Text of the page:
The accumulation of aggregated protein in the cell is associated with the pathology of many diseases and constitutes a major concern in protein production. Intracellular aggregates have been traditionally regarded as nonspecific associations of misfolded polypeptides. This view is challenged by studies demonstrating that, in vitro, aggregation often involves specific interactions. However, little is known about the specificity of in vivo protein deposition. Here, we investigate the degree of in vivo co-aggregation between two self-aggregating proteins, Aβ42 amyloid peptide and foot-and-mouth disease virus VP1 capsid protein, in prokaryotic cells. In addition, the ultrastructure of intracellular aggregates is explored to decipher whether amyloid fibrils and intracellular protein inclusions share structural properties. The data indicate that in vivo protein aggregation exhibits a remarkable specificity that depends on the establishment of selective interactions and results in the formation of oligomeric and fibrillar structures displaying amyloid-like properties. These features allow prokaryotic Aβ42 intracellular aggregates to act as effective seeds in the formation of Aβ42 amyloid fibrils. Overall, our results suggest that conserved mechanisms underlie protein aggregation in different organisms. They also have important implications for biotechnological and biomedical applications of recombinant polypeptides. © 2008 Elsevier B.V. All rights reserved.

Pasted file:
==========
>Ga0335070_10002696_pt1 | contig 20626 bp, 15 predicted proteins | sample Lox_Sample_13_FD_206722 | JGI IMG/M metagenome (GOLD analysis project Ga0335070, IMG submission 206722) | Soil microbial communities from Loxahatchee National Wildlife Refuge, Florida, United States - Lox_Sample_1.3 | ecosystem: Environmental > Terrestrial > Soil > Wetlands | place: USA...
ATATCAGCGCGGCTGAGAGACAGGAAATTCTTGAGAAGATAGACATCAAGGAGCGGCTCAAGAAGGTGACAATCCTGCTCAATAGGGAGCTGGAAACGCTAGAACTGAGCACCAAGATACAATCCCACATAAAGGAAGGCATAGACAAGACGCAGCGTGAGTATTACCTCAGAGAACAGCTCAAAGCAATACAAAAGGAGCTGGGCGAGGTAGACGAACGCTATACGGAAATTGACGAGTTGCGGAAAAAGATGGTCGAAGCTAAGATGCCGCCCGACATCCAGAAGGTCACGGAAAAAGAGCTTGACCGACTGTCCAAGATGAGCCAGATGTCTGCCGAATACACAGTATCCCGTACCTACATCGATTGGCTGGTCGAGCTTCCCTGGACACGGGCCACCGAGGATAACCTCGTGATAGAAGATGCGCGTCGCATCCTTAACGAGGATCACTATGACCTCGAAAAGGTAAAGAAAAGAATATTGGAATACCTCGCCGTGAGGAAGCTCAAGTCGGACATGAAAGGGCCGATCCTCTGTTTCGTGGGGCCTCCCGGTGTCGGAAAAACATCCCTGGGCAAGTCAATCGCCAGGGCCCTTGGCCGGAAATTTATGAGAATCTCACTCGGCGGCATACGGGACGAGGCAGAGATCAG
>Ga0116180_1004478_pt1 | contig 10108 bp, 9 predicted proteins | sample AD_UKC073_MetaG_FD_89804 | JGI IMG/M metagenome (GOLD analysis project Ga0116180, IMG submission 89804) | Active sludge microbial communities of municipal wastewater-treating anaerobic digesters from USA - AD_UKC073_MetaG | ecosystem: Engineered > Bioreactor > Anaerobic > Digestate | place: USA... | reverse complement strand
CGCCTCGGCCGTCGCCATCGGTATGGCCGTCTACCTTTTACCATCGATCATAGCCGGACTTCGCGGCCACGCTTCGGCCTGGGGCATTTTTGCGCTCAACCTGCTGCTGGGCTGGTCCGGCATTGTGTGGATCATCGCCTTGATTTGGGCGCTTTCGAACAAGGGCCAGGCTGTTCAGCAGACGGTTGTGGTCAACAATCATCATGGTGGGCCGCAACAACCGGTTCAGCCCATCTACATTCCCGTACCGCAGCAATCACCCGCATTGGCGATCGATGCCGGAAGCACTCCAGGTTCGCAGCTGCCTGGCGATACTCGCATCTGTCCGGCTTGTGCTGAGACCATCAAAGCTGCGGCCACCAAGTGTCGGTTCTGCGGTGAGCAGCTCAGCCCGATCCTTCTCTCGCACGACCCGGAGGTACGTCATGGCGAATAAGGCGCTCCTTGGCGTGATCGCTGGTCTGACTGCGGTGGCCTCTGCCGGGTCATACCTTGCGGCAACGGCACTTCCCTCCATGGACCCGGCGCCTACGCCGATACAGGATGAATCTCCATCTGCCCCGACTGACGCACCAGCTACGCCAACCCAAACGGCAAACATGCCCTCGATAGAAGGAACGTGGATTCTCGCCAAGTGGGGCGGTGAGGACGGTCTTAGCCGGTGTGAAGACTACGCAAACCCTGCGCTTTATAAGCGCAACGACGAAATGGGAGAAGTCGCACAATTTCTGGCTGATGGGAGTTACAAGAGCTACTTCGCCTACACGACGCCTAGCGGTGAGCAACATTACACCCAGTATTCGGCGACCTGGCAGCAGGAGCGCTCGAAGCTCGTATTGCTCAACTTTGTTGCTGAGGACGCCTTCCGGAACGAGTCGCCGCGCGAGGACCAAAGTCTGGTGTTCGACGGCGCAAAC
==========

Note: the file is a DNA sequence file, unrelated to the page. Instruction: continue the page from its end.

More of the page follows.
|Journal||Biochimica et Biophysica Acta - Molecular Cell Research|
|Publication status||Published - 1 Oct 2008|
- Amyloid fibrils
- Conformational diseases
- Inclusion bodies
- Protein aggregation
- Protein folding